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Lenten Devotions: "Mud In Your Eye"

This Lenten season, Bread Blog will be running a series of devotions written by Pastor Ron Glusenkamp, senior pastor at Bethany Lutheran Church in Cherry Hills Village, Colo. The reflections are based, in part, on the music of Peter Mayer, accomplished vocalist, guitarist, and songwriter. The theme for this year's series is "Mighty This Love," named for one of Mayer's compositions (Listen to a special welcome message from Mayer).

This post is reprinted, with permission, from Glusenkamp's site, h20 devos. Audio podcast versions of the daily devotionals are also available.


Fourth Sunday in Lent
Laetare Sunday
March 30, 2014

"Dirty Hands, Dirty Feet
I'm over my head it's made a mess of me
But it keeps a coming back to the
Holy road means crashing you and me
You've gotta walk through
the muddy water to come clean."

Lyrics from "Dirty Hands, Dirty Feet," by Peter Mayer

"As he walked along, he saw a man blind from birth. His disciples asked him, "Rabbi, who sinned, this man or his parents, that he was born blind?" Jesus answered, "Neither this man nor his parents sinned; he was born blind so that God's works might be revealed in him. We must work the works of him who sent me while it is day; night is coming when no one can work. As long as I am in the world, I am the light of the world." When he had said this, he spat on the ground and made mud with the saliva and spread the mud on the man's eyes, saying to him "Go, wash in the pool of Siloam" (which means Sent). Then he went and washed and came back able to see" (John 9:1-7).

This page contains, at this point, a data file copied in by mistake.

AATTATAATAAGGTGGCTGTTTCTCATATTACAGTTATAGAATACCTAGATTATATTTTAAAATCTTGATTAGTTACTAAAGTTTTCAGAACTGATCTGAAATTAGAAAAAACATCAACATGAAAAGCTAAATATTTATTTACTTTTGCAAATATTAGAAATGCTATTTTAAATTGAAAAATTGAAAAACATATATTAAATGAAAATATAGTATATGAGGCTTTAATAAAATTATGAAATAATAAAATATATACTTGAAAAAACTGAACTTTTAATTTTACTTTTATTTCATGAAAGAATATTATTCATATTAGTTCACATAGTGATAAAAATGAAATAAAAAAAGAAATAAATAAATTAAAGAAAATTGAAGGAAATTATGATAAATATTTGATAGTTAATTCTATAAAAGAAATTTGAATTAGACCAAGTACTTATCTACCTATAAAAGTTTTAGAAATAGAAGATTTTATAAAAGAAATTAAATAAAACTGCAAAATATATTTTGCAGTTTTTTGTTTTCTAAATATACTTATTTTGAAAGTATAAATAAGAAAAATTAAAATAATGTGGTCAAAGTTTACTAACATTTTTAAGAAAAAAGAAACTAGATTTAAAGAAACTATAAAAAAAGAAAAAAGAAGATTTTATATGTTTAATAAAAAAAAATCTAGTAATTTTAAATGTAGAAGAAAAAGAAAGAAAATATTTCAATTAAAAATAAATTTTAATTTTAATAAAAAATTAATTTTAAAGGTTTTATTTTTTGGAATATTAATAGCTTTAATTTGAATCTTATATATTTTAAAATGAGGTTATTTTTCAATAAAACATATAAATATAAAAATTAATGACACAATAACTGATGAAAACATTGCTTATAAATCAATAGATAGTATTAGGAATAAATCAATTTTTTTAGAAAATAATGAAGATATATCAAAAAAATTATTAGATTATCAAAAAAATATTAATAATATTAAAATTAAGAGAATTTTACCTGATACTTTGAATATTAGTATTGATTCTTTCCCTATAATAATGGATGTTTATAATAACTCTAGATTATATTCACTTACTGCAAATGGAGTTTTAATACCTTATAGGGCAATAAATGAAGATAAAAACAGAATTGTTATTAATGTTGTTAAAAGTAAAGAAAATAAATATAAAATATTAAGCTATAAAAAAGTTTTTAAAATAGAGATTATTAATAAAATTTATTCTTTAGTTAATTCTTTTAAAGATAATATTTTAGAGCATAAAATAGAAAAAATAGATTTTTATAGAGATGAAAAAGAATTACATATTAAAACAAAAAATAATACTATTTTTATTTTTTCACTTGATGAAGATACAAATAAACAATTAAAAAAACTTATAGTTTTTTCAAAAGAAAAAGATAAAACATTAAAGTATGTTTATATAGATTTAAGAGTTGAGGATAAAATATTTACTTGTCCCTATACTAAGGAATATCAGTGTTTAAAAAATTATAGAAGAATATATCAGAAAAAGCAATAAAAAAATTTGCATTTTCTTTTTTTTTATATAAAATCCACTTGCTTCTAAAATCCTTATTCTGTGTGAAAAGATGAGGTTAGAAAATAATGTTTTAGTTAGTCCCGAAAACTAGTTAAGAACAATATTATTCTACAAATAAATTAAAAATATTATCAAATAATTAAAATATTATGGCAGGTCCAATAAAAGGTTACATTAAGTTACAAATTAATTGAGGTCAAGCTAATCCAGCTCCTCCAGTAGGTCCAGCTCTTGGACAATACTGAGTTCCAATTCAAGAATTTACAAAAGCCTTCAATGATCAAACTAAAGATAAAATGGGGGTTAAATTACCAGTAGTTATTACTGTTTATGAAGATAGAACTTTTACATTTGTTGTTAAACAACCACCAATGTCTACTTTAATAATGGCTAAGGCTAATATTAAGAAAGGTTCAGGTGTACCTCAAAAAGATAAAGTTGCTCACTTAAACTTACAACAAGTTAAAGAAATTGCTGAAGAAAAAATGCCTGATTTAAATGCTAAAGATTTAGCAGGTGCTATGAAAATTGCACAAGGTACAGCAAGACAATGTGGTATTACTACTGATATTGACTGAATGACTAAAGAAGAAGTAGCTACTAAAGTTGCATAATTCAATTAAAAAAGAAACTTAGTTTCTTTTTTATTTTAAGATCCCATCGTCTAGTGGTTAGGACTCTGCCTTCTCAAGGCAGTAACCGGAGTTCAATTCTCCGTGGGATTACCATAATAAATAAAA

So, let's get this straight— in order for Jesus to heal the blind man, he mixes up a salve of saliva and holy ground to make mud and then spreads it on his eyes. The blind man is then instructed to "Go wash in the pool of Siloam." The blind man (or more appropriately, the "former blind man") came back "able to see."

I tried to check out the origination of the phrase, "Here's mud in your eye." But, most of the websites had all sorts of extraneous derivations of the phrase. However, I can't help but think that it has something to do with this incident in the Gospel of John. Jesus, like the Prophet Elisha, does something that would initially seem to compound the problem as opposed to alleviate it. I also wonder why Jesus didn't just say, "SEE!" and the blind man would miraculously have vision. What did it mean for Jesus to "get his hands dirty?"

What did it mean for the man to have a "muddy compress" applied to his non-seeing eyes?

The crazy advertisement at the top of the page used to appear in all the comic books that I would devour as a young boy. I think I probably spent more time fantasizing about having x-ray vision than I did about any of the characters in the comic books. Just imagine how it would be to have the ability to see through walls and other barriers.

Now that I have grown up (somewhat), I have met blind people who are able to "see" a great deal. Their awareness is heightened, and their senses often seem to function at levels which far exceed my capabilities. Conversely, there are other people who have 20/20 eyesight, and yet their "vision" is somewhat impaired.

During the season of Lent, it is part of our journey to catch glimpses of how God sees us: namely, as daughters and sons for whom God sent Jesus to live, die on a cross, and rise from the dead. That particular insight is life-changing.

 Today is also known as Laetare Sunday. It is a Holy "spring break" in the middle of Lent. Laetare comes from the Latin translation of Isaiah 66:10, "Laetare Jerusalem," or, "O, be Joyful, Jerusalem."

Be joyful!

"You've gotta walk through the muddy water to come clean"


« Lenten Devotions: "Waterfall" Lenten Devotions: "Islands" »


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